It was a genuine thrill to contribute an additional column to the EDP with the accent firmly on food.

You are doubtless aware from my wine column that I am often guilty of approaching missionary work when it comes to food and wine pairing, as I firmly believe that one should not be taken without the other. Standing at a bar slugging back a bottle of wine or wandering the streets chomping on a pork pie has never really been my thing. Our family has long followed the motto that you drink and eat at table. More sociable, more healthy and more rewarding.

I was recently asked to run a tutored tasting of Italian wine at a delightful family restaurant south of Norwich – The Olive Tree. I always try and treat these occasions dutifully and endeavour to get the cuisine and the wine as close and as exciting as my own subjectivity allows.

I had forgotten how simple this is to do with Italian cooking, Olive Tree’s chef and co-owner Raffe, has been working in the kitchen for years. He makes his own bread and his own pasta every day of the week. No shopping, no delivery van, just the bedrock of Italian cooking offered fresh each day from his own hands. In essence a simplicity and honesty that is commonly mirrored in the wines of the various Italian regions we were to try that evening.

My thoughts returned to a visit many years ago to a friend Francesco, with whom we shared a summer house in Emilia Romagna, a vast region in northern Italy stretching from the Adriatic almost to the Mediterranean. This is new pasta country where Francesco’s mother Rosina ruled the kitchen. I remember tentatively asking of Rosina if she could teach me to make spaghetti. Rosina had silently removed a metre square board from its linen bag that hung in the kitchen wall and proceeded to empty the contents of a bag of flour on to it, forming a perfect cone. She made a well in the centre, cracked half a dozen eggs and added water. She was off and running, but as yet she hadn’t responded to my question.

Like a Sumo Wrestler, she pounded this mixture into dough. All the while her tight lips gripped an inexpensive and untipped cigarette, she was later to be nicknamed Vesuvius by our family as she was always covered in ash.

After some twenty minutes of fearsome activity and a succession of cigarettes she looked up. In her broken English and my broken Italian, I had gleaned that Rosina, a life long inhabitant of her tiny rural village Filo, felt the idea that a man should make pasta was a totally inappropriate idea.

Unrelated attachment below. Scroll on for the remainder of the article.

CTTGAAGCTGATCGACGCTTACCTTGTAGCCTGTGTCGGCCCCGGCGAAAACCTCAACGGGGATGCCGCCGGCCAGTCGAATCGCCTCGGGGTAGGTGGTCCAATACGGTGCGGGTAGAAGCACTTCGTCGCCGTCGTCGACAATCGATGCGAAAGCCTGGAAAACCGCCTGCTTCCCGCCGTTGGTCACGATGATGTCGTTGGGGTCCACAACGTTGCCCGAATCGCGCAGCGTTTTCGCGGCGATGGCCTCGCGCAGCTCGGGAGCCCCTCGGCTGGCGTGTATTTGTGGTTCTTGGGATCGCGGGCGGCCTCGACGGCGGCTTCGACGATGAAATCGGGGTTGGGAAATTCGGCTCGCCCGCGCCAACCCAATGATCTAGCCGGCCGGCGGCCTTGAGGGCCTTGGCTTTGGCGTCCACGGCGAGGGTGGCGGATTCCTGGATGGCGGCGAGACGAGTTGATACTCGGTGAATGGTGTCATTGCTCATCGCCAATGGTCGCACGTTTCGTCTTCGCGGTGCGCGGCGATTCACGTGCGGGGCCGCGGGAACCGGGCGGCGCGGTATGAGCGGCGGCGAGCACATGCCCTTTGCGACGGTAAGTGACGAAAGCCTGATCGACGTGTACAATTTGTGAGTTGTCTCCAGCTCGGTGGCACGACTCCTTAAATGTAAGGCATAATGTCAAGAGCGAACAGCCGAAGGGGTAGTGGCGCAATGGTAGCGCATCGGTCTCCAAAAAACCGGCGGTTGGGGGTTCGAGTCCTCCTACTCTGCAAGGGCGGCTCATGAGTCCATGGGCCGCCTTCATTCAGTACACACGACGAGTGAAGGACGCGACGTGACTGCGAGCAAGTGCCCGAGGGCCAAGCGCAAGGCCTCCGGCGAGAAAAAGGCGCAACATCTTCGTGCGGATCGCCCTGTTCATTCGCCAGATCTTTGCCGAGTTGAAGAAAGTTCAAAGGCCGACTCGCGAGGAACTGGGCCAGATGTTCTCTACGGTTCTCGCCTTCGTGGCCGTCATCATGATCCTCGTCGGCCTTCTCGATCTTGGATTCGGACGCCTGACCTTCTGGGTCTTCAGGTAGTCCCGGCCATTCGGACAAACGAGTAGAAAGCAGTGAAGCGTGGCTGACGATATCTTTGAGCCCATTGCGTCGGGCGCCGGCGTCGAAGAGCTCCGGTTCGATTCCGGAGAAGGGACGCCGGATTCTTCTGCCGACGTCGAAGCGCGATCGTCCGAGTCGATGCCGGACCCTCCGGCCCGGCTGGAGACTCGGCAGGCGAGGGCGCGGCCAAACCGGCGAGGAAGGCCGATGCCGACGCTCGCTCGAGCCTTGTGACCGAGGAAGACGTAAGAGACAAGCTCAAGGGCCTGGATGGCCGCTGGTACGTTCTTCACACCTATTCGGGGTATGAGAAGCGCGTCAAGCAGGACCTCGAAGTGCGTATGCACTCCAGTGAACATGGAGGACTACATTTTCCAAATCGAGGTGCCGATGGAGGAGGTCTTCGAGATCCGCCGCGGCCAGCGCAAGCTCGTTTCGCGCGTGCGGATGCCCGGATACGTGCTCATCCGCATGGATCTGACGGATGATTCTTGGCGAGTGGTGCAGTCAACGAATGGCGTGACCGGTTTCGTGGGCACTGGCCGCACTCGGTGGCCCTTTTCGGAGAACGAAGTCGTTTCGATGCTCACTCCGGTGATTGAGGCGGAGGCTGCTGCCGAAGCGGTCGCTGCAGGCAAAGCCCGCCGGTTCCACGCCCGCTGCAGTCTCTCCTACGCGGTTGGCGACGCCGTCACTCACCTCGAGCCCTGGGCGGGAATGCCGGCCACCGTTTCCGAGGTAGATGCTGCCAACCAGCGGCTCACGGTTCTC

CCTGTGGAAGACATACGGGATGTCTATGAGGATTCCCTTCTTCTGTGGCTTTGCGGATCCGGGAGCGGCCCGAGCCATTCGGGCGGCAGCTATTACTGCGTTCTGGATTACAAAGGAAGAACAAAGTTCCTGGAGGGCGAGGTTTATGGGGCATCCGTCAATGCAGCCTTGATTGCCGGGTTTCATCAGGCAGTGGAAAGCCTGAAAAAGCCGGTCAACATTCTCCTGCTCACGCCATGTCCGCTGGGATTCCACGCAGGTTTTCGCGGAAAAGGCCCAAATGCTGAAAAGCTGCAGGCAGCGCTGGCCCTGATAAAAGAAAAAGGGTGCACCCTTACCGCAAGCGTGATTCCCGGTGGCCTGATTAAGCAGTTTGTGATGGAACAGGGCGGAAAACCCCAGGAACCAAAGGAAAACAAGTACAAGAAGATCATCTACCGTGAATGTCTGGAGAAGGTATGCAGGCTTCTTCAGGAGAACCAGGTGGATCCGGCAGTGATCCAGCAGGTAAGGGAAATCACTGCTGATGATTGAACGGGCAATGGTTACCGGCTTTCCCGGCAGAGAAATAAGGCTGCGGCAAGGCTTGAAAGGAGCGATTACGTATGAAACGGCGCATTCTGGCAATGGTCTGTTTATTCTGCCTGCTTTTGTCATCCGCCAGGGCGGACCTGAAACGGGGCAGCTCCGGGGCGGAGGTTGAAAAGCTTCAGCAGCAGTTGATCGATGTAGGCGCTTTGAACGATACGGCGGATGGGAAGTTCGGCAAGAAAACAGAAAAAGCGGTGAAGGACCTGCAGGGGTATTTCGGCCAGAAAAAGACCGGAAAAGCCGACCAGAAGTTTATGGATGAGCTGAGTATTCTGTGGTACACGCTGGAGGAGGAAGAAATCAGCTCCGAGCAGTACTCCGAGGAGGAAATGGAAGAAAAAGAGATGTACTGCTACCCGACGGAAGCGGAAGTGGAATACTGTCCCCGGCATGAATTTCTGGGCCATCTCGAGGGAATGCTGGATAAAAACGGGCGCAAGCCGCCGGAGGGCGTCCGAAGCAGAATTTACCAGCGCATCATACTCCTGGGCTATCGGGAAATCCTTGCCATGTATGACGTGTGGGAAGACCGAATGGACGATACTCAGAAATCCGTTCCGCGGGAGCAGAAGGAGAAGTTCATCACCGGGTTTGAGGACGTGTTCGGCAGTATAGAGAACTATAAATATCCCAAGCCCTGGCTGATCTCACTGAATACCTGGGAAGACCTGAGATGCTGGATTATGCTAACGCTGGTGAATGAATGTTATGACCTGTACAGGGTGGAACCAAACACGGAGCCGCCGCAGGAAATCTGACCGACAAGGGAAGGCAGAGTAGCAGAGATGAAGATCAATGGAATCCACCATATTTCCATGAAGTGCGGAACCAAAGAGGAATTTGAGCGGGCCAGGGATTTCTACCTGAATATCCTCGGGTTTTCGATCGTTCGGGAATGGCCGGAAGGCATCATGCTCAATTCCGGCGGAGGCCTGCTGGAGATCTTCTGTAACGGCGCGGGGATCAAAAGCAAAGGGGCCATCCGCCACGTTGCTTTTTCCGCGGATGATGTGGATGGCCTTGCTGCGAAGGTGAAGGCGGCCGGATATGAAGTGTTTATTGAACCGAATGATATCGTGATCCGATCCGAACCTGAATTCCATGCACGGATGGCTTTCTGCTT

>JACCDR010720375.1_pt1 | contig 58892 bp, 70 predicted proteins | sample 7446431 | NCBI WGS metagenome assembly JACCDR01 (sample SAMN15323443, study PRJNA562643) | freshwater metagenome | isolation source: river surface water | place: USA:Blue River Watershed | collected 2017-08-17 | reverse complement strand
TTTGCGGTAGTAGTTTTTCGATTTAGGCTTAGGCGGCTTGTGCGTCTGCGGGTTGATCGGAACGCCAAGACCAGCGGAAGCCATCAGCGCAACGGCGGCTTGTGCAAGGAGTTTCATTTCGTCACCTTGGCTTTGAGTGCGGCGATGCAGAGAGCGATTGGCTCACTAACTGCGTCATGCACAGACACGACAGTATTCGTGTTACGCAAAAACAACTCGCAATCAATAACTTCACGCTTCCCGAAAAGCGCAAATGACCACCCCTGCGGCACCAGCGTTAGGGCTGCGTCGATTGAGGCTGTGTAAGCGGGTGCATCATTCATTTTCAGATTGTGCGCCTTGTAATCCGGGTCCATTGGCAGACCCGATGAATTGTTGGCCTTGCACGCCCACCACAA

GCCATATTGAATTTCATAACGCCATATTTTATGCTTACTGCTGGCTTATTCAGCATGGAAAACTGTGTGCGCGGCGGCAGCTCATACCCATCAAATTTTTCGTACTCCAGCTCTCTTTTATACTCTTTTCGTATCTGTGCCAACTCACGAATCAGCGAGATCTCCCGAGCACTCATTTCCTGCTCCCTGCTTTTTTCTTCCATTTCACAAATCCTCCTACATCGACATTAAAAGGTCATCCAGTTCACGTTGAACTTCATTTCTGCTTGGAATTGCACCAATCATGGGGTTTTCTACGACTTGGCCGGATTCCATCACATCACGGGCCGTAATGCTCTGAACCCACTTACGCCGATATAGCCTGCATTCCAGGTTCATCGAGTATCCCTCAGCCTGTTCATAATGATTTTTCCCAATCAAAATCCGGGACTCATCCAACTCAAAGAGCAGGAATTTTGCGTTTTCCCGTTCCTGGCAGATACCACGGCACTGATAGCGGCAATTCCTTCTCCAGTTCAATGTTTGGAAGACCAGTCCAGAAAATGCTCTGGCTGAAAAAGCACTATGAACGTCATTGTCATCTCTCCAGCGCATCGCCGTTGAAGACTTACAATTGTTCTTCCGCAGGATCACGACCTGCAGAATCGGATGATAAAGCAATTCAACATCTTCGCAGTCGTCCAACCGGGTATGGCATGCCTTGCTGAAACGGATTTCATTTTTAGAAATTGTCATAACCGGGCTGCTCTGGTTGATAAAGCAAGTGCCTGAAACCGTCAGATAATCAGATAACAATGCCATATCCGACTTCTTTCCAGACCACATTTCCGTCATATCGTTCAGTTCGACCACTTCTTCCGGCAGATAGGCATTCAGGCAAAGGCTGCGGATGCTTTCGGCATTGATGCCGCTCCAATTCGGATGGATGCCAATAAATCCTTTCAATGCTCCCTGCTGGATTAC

To her dying day I never managed to dissuade her of this sexist dogma, but I have great respect for her charming doctrine nevertheless.

I remember that day looking from the window of her kitchen onto the fields of durum wheat surrounding the house, the chickens that wandered in and out of the kitchen at will, and a distant range of farms that displayed the small conical plants laden with plum tomatoes whilst basil and oregano grew in every available discarded olive can. Here was the triumverate of Italian food on our doorstep.

White pasta made from flour and eggs, red tomatoes and green basil. The colours of the flag of Italy. Pasta, always served as a second course known as Il Primivo after the first course (antipasto) and before the main course (Il secondo), was never more tasty or simple than this.

Then, as now, pasta comes in two basic types, dried (pastascuitta) or fresh (fresca), always made with superfine durum wheat and made into more shapes than there are nuns in the square of the Vatican.

The origins are murky, Italians fiercely defending the view that it was the Romans who developed the food whereas argumentative Chinese chefs claim that they originated pasta in the form of noodles and that it was Marco Polo who introduced it to Italy. Notwithstanding, it has been the Italians with whom pasta has been inextricably linked from its origins in the poor south, to its colonisation of Rome and the north by the end of the 14th century.

Dried pasta is still a pale shadow of its freshly made cousin, and I urge you to buy or make fresh whenever possible. We still make our own when time permits but my muscle structure has never been a match for Rosina’s on that educative and embarrassing day.